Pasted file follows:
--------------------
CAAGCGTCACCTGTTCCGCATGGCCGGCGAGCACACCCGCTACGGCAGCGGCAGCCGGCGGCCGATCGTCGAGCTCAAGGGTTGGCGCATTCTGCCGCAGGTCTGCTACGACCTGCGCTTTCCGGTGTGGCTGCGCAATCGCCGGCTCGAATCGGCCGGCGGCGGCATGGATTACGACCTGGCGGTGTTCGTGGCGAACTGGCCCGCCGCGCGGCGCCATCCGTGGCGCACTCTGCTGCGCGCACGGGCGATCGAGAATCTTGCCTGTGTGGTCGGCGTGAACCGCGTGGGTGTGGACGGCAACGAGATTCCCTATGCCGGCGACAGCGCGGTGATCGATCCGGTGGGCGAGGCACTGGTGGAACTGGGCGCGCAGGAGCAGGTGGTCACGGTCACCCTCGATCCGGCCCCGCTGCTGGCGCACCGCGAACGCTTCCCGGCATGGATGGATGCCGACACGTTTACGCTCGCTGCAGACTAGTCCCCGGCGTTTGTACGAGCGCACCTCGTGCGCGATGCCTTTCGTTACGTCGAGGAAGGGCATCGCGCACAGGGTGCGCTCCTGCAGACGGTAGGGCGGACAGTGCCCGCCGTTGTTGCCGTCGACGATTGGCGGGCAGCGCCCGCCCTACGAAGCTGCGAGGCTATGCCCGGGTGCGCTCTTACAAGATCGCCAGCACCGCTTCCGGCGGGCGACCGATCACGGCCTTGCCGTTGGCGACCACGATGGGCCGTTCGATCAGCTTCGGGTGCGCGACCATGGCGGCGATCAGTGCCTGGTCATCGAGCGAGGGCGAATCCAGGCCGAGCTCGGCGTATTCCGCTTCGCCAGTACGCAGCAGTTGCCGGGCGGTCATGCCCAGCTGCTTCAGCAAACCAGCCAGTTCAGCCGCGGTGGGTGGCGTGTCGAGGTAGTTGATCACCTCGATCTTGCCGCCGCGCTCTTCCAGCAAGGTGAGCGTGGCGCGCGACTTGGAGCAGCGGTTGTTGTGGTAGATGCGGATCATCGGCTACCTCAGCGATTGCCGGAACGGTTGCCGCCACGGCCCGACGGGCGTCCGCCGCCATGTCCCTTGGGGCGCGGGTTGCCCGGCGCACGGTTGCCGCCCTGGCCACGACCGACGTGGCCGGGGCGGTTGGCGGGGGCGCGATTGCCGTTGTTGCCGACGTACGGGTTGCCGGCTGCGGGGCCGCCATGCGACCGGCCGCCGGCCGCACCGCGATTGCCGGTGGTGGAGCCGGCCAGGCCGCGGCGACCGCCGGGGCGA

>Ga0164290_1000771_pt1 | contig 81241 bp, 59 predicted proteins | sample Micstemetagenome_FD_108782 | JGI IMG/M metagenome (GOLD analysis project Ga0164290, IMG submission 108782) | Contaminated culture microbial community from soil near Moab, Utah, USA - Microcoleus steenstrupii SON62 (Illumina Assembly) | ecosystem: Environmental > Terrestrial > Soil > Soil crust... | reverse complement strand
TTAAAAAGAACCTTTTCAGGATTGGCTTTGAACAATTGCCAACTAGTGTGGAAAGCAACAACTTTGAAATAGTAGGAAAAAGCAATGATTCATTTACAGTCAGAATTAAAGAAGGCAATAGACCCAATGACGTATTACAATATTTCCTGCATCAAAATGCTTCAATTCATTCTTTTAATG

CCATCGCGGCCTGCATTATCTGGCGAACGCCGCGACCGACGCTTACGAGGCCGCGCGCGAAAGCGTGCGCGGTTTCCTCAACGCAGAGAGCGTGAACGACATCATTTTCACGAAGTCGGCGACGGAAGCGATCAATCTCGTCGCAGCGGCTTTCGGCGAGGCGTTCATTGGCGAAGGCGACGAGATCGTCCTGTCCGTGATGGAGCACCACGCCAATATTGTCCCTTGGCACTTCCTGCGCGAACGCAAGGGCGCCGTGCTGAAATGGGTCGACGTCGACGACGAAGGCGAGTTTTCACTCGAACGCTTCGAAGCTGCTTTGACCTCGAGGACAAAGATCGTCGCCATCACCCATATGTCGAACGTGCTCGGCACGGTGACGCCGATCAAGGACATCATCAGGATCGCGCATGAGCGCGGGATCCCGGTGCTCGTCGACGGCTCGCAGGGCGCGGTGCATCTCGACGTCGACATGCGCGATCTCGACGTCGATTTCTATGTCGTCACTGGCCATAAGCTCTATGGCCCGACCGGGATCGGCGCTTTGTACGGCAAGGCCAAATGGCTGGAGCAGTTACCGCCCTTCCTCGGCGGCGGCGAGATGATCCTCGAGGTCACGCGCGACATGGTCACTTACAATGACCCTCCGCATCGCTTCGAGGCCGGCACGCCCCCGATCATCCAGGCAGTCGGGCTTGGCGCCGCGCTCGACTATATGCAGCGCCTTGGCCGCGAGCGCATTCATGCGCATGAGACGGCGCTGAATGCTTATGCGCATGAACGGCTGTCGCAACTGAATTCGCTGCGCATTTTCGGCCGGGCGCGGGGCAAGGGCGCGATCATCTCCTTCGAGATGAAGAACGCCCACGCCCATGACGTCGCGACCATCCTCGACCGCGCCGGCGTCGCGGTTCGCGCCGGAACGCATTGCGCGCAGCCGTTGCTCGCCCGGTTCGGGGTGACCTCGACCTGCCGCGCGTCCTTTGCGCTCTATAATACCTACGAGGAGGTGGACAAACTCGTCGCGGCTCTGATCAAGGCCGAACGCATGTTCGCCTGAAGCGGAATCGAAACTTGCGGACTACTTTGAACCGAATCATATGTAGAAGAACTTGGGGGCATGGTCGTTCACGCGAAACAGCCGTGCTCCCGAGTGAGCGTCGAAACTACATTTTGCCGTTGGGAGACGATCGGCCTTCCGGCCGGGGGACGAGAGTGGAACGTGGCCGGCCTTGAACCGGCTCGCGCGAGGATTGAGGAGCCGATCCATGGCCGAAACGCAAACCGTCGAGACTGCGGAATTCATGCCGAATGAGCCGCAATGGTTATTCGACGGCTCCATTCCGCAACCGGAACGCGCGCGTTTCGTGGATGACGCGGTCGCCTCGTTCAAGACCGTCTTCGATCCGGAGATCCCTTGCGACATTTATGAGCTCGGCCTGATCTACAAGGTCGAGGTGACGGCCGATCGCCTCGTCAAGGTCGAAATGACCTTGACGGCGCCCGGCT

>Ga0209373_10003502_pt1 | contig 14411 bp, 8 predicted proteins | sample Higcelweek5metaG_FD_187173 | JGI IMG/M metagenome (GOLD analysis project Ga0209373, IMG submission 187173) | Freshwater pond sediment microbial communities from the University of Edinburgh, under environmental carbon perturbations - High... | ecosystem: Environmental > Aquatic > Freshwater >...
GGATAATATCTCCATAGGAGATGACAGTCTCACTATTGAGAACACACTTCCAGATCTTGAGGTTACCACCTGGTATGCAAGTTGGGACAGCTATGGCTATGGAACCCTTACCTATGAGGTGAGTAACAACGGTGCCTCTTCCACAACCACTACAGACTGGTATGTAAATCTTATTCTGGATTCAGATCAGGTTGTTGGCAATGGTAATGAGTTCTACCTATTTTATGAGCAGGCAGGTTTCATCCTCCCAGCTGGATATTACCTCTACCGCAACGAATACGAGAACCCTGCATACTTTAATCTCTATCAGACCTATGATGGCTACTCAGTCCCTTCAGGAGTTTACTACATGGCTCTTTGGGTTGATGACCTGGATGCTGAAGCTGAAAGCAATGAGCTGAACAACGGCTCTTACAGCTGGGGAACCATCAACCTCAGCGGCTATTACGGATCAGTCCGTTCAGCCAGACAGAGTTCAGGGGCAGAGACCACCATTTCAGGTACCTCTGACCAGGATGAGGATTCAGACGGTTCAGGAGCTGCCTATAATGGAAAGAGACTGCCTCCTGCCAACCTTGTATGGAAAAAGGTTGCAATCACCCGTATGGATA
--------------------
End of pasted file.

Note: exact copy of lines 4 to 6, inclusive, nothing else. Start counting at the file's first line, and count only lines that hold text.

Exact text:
CCATCGCGGCCTGCATTATCTGGCGAACGCCGCGACCGACGCTTACGAGGCCGCGCGCGAAAGCGTGCGCGGTTTCCTCAACGCAGAGAGCGTGAACGACATCATTTTCACGAAGTCGGCGACGGAAGCGATCAATCTCGTCGCAGCGGCTTTCGGCGAGGCGTTCATTGGCGAAGGCGACGAGATCGTCCTGTCCGTGATGGAGCACCACGCCAATATTGTCCCTTGGCACTTCCTGCGCGAACGCAAGGGCGCCGTGCTGAAATGGGTCGACGTCGACGACGAAGGCGAGTTTTCACTCGAACGCTTCGAAGCTGCTTTGACCTCGAGGACAAAGATCGTCGCCATCACCCATATGTCGAACGTGCTCGGCACGGTGACGCCGATCAAGGACATCATCAGGATCGCGCATGAGCGCGGGATCCCGGTGCTCGTCGACGGCTCGCAGGGCGCGGTGCATCTCGACGTCGACATGCGCGATCTCGACGTCGATTTCTATGTCGTCACTGGCCATAAGCTCTATGGCCCGACCGGGATCGGCGCTTTGTACGGCAAGGCCAAATGGCTGGAGCAGTTACCGCCCTTCCTCGGCGGCGGCGAGATGATCCTCGAGGTCACGCGCGACATGGTCACTTACAATGACCCTCCGCATCGCTTCGAGGCCGGCACGCCCCCGATCATCCAGGCAGTCGGGCTTGGCGCCGCGCTCGACTATATGCAGCGCCTTGGCCGCGAGCGCATTCATGCGCATGAGACGGCGCTGAATGCTTATGCGCATGAACGGCTGTCGCAACTGAATTCGCTGCGCATTTTCGGCCGGGCGCGGGGCAAGGGCGCGATCATCTCCTTCGAGATGAAGAACGCCCACGCCCATGACGTCGCGACCATCCTCGACCGCGCCGGCGTCGCGGTTCGCGCCGGAACGCATTGCGCGCAGCCGTTGCTCGCCCGGTTCGGGGTGACCTCGACCTGCCGCGCGTCCTTTGCGCTCTATAATACCTACGAGGAGGTGGACAAACTCGTCGCGGCTCTGATCAAGGCCGAACGCATGTTCGCCTGAAGCGGAATCGAAACTTGCGGACTACTTTGAACCGAATCATATGTAGAAGAACTTGGGGGCATGGTCGTTCACGCGAAACAGCCGTGCTCCCGAGTGAGCGTCGAAACTACATTTTGCCGTTGGGAGACGATCGGCCTTCCGGCCGGGGGACGAGAGTGGAACGTGGCCGGCCTTGAACCGGCTCGCGCGAGGATTGAGGAGCCGATCCATGGCCGAAACGCAAACCGTCGAGACTGCGGAATTCATGCCGAATGAGCCGCAATGGTTATTCGACGGCTCCATTCCGCAACCGGAACGCGCGCGTTTCGTGGATGACGCGGTCGCCTCGTTCAAGACCGTCTTCGATCCGGAGATCCCTTGCGACATTTATGAGCTCGGCCTGATCTACAAGGTCGAGGTGACGGCCGATCGCCTCGTCAAGGTCGAAATGACCTTGACGGCGCCCGGCT

>Ga0209373_10003502_pt1 | contig 14411 bp, 8 predicted proteins | sample Higcelweek5metaG_FD_187173 | JGI IMG/M metagenome (GOLD analysis project Ga0209373, IMG submission 187173) | Freshwater pond sediment microbial communities from the University of Edinburgh, under environmental carbon perturbations - High... | ecosystem: Environmental > Aquatic > Freshwater >...
GGATAATATCTCCATAGGAGATGACAGTCTCACTATTGAGAACACACTTCCAGATCTTGAGGTTACCACCTGGTATGCAAGTTGGGACAGCTATGGCTATGGAACCCTTACCTATGAGGTGAGTAACAACGGTGCCTCTTCCACAACCACTACAGACTGGTATGTAAATCTTATTCTGGATTCAGATCAGGTTGTTGGCAATGGTAATGAGTTCTACCTATTTTATGAGCAGGCAGGTTTCATCCTCCCAGCTGGATATTACCTCTACCGCAACGAATACGAGAACCCTGCATACTTTAATCTCTATCAGACCTATGATGGCTACTCAGTCCCTTCAGGAGTTTACTACATGGCTCTTTGGGTTGATGACCTGGATGCTGAAGCTGAAAGCAATGAGCTGAACAACGGCTCTTACAGCTGGGGAACCATCAACCTCAGCGGCTATTACGGATCAGTCCGTTCAGCCAGACAGAGTTCAGGGGCAGAGACCACCATTTCAGGTACCTCTGACCAGGATGAGGATTCAGACGGTTCAGGAGCTGCCTATAATGGAAAGAGACTGCCTCCTGCCAACCTTGTATGGAAAAAGGTTGCAATCACCCGTATGGATA